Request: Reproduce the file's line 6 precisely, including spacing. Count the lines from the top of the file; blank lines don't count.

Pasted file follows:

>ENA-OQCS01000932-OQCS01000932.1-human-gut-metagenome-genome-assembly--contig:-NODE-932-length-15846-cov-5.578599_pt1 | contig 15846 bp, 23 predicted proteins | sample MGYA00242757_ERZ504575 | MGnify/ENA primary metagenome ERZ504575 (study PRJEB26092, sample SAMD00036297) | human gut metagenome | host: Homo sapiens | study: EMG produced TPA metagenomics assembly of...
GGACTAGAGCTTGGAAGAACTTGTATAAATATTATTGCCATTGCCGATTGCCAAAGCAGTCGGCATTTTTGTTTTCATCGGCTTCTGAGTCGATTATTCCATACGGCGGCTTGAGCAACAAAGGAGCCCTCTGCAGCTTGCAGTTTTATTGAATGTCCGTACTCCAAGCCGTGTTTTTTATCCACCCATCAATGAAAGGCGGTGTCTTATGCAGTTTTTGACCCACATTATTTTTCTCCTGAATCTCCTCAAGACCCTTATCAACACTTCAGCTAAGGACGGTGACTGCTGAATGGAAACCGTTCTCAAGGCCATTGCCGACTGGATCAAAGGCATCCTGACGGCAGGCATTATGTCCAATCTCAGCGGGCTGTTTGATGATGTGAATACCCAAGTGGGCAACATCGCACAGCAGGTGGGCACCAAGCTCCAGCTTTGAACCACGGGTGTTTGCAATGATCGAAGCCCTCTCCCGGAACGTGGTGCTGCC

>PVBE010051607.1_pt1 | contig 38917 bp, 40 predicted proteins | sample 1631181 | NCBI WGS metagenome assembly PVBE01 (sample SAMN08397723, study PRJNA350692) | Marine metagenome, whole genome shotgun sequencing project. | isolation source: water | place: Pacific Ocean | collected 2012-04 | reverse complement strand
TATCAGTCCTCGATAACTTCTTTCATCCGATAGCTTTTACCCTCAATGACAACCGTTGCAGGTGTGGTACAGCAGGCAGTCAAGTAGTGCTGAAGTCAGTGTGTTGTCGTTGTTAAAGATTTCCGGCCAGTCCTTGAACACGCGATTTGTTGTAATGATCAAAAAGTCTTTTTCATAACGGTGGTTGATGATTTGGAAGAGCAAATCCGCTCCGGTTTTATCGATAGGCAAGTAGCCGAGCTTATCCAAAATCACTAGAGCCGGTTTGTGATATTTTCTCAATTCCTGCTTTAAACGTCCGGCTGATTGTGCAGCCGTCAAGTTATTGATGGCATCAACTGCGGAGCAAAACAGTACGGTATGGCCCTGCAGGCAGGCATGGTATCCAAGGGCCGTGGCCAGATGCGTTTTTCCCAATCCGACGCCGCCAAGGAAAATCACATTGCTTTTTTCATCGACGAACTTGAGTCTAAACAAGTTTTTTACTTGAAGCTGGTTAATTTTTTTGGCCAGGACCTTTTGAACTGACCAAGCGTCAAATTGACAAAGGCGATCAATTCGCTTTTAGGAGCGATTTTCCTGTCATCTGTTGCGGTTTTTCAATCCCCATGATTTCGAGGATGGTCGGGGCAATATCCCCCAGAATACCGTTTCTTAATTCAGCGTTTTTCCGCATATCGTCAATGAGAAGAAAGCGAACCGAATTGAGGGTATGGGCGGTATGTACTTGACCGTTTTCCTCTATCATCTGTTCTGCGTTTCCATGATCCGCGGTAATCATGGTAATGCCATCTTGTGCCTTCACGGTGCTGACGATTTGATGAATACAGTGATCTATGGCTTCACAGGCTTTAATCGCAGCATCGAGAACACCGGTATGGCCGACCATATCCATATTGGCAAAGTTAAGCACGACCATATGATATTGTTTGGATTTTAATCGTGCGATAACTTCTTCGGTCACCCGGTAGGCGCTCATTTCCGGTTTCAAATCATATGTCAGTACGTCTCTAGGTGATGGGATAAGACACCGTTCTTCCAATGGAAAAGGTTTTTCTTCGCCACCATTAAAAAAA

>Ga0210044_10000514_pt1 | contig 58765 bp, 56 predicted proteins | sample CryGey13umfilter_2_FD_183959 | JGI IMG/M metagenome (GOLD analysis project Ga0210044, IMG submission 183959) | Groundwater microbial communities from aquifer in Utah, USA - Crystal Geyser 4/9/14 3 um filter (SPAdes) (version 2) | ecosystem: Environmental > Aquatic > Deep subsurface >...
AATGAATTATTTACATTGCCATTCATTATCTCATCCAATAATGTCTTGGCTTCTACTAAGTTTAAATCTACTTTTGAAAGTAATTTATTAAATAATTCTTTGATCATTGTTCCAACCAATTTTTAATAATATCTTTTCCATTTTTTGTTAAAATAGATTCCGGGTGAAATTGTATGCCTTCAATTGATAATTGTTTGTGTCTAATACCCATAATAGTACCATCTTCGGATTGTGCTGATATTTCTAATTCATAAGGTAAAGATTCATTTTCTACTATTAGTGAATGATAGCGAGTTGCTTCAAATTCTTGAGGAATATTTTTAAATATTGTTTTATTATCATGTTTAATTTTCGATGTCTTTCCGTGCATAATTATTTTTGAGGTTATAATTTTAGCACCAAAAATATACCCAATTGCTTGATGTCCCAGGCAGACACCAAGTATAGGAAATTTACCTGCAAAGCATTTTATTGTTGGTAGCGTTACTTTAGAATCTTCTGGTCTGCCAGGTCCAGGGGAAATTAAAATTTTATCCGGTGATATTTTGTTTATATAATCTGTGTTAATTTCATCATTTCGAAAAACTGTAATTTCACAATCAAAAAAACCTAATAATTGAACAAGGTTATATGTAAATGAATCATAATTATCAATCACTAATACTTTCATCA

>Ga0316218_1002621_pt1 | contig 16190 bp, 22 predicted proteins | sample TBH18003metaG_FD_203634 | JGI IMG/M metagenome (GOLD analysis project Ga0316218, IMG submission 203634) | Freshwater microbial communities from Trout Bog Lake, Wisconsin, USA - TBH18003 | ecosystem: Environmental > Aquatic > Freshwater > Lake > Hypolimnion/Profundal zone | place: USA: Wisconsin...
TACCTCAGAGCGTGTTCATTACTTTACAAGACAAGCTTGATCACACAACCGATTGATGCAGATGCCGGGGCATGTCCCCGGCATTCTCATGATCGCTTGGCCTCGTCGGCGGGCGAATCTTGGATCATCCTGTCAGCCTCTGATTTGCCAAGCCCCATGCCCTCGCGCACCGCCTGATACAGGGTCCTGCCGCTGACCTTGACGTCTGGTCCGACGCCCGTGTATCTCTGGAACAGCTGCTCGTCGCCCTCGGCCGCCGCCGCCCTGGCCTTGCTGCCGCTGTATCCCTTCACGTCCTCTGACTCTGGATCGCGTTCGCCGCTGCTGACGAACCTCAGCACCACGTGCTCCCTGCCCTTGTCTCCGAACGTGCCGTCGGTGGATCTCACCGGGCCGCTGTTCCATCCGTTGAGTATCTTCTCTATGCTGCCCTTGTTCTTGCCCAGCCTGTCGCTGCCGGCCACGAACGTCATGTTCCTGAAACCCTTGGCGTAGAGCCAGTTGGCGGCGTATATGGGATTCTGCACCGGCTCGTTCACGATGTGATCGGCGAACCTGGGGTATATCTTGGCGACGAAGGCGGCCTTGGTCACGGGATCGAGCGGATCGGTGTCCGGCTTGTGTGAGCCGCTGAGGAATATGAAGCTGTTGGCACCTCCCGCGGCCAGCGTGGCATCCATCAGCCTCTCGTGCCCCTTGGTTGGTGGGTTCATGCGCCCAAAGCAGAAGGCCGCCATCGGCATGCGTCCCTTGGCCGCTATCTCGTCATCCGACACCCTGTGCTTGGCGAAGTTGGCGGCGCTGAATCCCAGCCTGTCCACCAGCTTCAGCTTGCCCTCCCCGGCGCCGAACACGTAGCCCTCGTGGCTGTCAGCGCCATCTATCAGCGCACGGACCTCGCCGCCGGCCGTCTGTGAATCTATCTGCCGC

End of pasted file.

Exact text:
AATGAATTATTTACATTGCCATTCATTATCTCATCCAATAATGTCTTGGCTTCTACTAAGTTTAAATCTACTTTTGAAAGTAATTTATTAAATAATTCTTTGATCATTGTTCCAACCAATTTTTAATAATATCTTTTCCATTTTTTGTTAAAATAGATTCCGGGTGAAATTGTATGCCTTCAATTGATAATTGTTTGTGTCTAATACCCATAATAGTACCATCTTCGGATTGTGCTGATATTTCTAATTCATAAGGTAAAGATTCATTTTCTACTATTAGTGAATGATAGCGAGTTGCTTCAAATTCTTGAGGAATATTTTTAAATATTGTTTTATTATCATGTTTAATTTTCGATGTCTTTCCGTGCATAATTATTTTTGAGGTTATAATTTTAGCACCAAAAATATACCCAATTGCTTGATGTCCCAGGCAGACACCAAGTATAGGAAATTTACCTGCAAAGCATTTTATTGTTGGTAGCGTTACTTTAGAATCTTCTGGTCTGCCAGGTCCAGGGGAAATTAAAATTTTATCCGGTGATATTTTGTTTATATAATCTGTGTTAATTTCATCATTTCGAAAAACTGTAATTTCACAATCAAAAAAACCTAATAATTGAACAAGGTTATATGTAAATGAATCATAATTATCAATCACTAATACTTTCATCA